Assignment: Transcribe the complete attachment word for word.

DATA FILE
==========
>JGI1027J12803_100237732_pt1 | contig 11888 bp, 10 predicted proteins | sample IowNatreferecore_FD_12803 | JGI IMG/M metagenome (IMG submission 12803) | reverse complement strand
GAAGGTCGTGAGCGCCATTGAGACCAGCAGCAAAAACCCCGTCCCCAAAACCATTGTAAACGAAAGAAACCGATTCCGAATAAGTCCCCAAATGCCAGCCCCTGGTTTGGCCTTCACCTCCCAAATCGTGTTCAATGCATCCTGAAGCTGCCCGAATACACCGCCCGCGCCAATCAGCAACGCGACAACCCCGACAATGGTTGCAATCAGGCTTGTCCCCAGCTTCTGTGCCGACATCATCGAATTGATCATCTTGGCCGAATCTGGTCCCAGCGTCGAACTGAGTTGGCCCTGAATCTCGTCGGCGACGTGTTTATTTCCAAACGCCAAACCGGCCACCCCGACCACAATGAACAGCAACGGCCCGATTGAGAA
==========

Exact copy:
>JGI1027J12803_100237732_pt1 | contig 11888 bp, 10 predicted proteins | sample IowNatreferecore_FD_12803 | JGI IMG/M metagenome (IMG submission 12803) | reverse complement strand
GAAGGTCGTGAGCGCCATTGAGACCAGCAGCAAAAACCCCGTCCCCAAAACCATTGTAAACGAAAGAAACCGATTCCGAATAAGTCCCCAAATGCCAGCCCCTGGTTTGGCCTTCACCTCCCAAATCGTGTTCAATGCATCCTGAAGCTGCCCGAATACACCGCCCGCGCCAATCAGCAACGCGACAACCCCGACAATGGTTGCAATCAGGCTTGTCCCCAGCTTCTGTGCCGACATCATCGAATTGATCATCTTGGCCGAATCTGGTCCCAGCGTCGAACTGAGTTGGCCCTGAATCTCGTCGGCGACGTGTTTATTTCCAAACGCCAAACCGGCCACCCCGACCACAATGAACAGCAACGGCCCGATTGAGAA